Coal and CCGT help support steam turbine market

Coal and CCGT help support steam turbine market
Published: 17 June 2019 - 5:58 a.m.
By: Baset Asaba

Euaranteeing the energy performance of high performing electrical infrastructure is the perennial challenge of all installations. When that electrical infrastructure protects some of the most critical applications in the world, energy matters, a robust efficiency strategy and choosing the right partners has never been more important.

M Electricity supply industries worldwide are changing as concern over climate change increases and regulatory systems adapt to take account of climate concerns. However, the world market for power generation systems’ hardiest equipment-large — scale steam turbines of over 120MW capacity — seems set to remain resilient over the medium term, industry officials and analysts say.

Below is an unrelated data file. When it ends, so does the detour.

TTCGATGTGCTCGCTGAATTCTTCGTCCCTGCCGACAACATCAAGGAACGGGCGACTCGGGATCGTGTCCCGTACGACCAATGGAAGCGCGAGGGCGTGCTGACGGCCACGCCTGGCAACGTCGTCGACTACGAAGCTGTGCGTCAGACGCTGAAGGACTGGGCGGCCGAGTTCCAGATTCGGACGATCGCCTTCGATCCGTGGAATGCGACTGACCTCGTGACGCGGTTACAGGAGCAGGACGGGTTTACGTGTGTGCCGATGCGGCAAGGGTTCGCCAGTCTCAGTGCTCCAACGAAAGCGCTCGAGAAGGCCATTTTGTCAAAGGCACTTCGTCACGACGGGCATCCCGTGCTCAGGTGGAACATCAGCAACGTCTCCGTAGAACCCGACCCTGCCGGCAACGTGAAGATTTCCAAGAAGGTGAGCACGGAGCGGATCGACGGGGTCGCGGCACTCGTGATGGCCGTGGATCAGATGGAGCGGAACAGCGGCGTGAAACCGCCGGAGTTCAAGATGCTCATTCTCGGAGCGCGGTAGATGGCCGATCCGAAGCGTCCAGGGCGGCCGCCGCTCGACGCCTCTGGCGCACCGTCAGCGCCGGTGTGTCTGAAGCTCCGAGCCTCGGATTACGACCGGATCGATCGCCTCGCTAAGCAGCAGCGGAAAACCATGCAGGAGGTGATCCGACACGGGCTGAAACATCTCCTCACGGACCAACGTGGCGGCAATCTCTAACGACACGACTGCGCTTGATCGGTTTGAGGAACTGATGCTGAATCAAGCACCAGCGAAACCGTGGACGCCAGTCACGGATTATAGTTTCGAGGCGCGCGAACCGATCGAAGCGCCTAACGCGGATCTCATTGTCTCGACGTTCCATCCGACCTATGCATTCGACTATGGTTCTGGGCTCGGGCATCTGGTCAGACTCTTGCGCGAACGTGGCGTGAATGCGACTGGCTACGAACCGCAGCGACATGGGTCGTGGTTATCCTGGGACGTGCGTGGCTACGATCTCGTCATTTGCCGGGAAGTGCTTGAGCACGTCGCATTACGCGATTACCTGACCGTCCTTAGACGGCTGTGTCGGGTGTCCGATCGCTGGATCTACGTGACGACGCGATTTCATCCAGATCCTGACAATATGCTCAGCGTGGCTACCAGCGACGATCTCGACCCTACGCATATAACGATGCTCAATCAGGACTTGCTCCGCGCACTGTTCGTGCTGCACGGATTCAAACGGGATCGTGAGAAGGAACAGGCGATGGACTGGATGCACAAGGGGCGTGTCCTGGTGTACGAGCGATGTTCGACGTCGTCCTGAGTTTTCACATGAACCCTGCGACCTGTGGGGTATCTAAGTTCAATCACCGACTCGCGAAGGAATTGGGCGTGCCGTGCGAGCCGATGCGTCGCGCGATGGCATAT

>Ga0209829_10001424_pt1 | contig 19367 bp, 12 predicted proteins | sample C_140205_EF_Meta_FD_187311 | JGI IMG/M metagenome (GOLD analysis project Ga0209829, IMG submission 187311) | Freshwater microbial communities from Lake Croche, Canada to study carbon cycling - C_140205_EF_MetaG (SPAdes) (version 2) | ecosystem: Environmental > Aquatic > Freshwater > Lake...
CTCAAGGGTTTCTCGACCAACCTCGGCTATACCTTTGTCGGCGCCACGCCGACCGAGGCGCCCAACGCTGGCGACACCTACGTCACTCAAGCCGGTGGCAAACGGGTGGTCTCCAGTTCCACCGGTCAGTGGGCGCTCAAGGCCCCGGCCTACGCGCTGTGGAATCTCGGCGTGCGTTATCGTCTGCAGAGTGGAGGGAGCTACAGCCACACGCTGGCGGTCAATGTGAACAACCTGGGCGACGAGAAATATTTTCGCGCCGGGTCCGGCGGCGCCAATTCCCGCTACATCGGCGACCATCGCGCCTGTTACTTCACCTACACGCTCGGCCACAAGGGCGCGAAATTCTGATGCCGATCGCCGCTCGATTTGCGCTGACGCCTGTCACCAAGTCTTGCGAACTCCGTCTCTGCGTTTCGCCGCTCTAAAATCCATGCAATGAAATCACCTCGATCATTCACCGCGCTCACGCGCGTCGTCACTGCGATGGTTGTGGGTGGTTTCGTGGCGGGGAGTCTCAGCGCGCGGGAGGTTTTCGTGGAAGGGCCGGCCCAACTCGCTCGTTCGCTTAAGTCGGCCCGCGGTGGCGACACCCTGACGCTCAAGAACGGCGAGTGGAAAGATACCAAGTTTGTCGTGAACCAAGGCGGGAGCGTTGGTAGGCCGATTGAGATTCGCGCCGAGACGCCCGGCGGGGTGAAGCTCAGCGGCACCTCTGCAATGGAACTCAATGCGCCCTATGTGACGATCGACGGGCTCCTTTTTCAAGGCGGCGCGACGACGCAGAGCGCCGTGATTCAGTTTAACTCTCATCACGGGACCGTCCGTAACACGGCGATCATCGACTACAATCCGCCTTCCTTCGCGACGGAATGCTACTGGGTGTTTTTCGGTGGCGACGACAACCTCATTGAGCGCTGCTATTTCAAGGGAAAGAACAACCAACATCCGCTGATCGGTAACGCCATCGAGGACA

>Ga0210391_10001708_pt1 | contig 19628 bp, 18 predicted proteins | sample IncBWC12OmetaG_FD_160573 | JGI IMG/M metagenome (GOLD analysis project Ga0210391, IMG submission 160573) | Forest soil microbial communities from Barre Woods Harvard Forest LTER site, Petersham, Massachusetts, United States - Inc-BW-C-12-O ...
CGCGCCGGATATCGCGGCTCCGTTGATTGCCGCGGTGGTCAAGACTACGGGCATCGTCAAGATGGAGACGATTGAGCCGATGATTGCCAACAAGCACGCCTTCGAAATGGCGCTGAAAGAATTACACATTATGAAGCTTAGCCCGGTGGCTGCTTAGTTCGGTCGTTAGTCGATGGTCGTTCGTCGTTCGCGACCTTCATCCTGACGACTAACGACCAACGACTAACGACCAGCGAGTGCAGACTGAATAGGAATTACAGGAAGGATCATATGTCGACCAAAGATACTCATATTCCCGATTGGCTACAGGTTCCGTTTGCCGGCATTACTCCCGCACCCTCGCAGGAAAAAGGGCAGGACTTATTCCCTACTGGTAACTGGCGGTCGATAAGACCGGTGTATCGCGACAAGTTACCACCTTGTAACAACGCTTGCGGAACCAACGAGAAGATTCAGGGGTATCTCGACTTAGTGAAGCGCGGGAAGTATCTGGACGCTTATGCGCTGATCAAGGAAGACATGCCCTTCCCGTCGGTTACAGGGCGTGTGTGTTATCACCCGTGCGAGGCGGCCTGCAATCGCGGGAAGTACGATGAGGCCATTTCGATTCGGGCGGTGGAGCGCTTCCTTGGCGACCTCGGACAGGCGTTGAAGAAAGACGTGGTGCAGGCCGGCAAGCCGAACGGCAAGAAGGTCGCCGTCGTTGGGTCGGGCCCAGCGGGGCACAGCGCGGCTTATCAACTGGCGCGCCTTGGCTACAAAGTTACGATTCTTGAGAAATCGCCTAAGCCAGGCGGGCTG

They attribute this strength to continued development of coal-fired generation in the Asia-Pacific region and to an expected rebound in orders for combined-cycle gas turbine (CCGT) power stations.

“Although there are drops in gas turbine orders, the market for steam turbines will remain significant, as turbines utilised exclusively in coal power plants account for a higher proportion of the total steam turbine market,” say analysts at Global Data, a UK-based analytics firm. They forecast that steam turbines for coal-fired generation can be expected to account for 359.4GW of new installed capacity from 2019-25, only a 6% drop from 382.3GW over the previous six years.

Within those totals, China and India are expected to account for much of the drop. In 2018, the two countries installed a total of 49.8GW of new steam turbine capacity, but that is expected to fall to a combined 35.1GW in 2022, according to Global Data.